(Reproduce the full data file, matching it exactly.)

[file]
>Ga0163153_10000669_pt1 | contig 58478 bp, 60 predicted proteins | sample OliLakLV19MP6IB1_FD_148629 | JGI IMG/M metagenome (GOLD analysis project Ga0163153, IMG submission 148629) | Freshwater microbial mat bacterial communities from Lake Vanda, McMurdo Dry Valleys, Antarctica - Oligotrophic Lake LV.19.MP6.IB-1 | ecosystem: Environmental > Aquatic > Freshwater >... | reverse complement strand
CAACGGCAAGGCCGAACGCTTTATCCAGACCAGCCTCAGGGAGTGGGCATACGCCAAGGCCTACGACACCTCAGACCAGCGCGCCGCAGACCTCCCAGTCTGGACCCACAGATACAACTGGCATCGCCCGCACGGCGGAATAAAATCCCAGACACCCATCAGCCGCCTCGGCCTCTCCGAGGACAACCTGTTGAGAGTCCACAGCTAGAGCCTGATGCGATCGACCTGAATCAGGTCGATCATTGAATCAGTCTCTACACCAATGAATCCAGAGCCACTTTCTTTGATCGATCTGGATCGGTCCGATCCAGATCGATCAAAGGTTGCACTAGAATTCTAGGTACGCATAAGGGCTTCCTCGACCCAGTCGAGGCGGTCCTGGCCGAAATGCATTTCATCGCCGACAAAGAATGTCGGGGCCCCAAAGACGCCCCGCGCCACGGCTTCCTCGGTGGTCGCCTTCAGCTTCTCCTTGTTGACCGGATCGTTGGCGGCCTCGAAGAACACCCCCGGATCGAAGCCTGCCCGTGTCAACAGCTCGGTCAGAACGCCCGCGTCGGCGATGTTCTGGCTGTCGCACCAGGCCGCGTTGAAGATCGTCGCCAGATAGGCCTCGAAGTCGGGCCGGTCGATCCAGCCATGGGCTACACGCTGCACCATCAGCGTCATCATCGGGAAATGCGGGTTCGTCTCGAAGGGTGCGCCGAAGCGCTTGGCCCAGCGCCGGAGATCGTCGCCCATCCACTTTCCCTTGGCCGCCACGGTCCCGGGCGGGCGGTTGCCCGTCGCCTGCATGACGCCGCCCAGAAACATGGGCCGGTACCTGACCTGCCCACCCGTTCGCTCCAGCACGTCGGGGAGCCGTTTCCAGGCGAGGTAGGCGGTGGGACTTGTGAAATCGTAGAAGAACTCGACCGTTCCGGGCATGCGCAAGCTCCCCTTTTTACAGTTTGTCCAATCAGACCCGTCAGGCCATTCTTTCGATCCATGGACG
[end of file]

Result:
>Ga0163153_10000669_pt1 | contig 58478 bp, 60 predicted proteins | sample OliLakLV19MP6IB1_FD_148629 | JGI IMG/M metagenome (GOLD analysis project Ga0163153, IMG submission 148629) | Freshwater microbial mat bacterial communities from Lake Vanda, McMurdo Dry Valleys, Antarctica - Oligotrophic Lake LV.19.MP6.IB-1 | ecosystem: Environmental > Aquatic > Freshwater >... | reverse complement strand
CAACGGCAAGGCCGAACGCTTTATCCAGACCAGCCTCAGGGAGTGGGCATACGCCAAGGCCTACGACACCTCAGACCAGCGCGCCGCAGACCTCCCAGTCTGGACCCACAGATACAACTGGCATCGCCCGCACGGCGGAATAAAATCCCAGACACCCATCAGCCGCCTCGGCCTCTCCGAGGACAACCTGTTGAGAGTCCACAGCTAGAGCCTGATGCGATCGACCTGAATCAGGTCGATCATTGAATCAGTCTCTACACCAATGAATCCAGAGCCACTTTCTTTGATCGATCTGGATCGGTCCGATCCAGATCGATCAAAGGTTGCACTAGAATTCTAGGTACGCATAAGGGCTTCCTCGACCCAGTCGAGGCGGTCCTGGCCGAAATGCATTTCATCGCCGACAAAGAATGTCGGGGCCCCAAAGACGCCCCGCGCCACGGCTTCCTCGGTGGTCGCCTTCAGCTTCTCCTTGTTGACCGGATCGTTGGCGGCCTCGAAGAACACCCCCGGATCGAAGCCTGCCCGTGTCAACAGCTCGGTCAGAACGCCCGCGTCGGCGATGTTCTGGCTGTCGCACCAGGCCGCGTTGAAGATCGTCGCCAGATAGGCCTCGAAGTCGGGCCGGTCGATCCAGCCATGGGCTACACGCTGCACCATCAGCGTCATCATCGGGAAATGCGGGTTCGTCTCGAAGGGTGCGCCGAAGCGCTTGGCCCAGCGCCGGAGATCGTCGCCCATCCACTTTCCCTTGGCCGCCACGGTCCCGGGCGGGCGGTTGCCCGTCGCCTGCATGACGCCGCCCAGAAACATGGGCCGGTACCTGACCTGCCCACCCGTTCGCTCCAGCACGTCGGGGAGCCGTTTCCAGGCGAGGTAGGCGGTGGGACTTGTGAAATCGTAGAAGAACTCGACCGTTCCGGGCATGCGCAAGCTCCCCTTTTTACAGTTTGTCCAATCAGACCCGTCAGGCCATTCTTTCGATCCATGGACG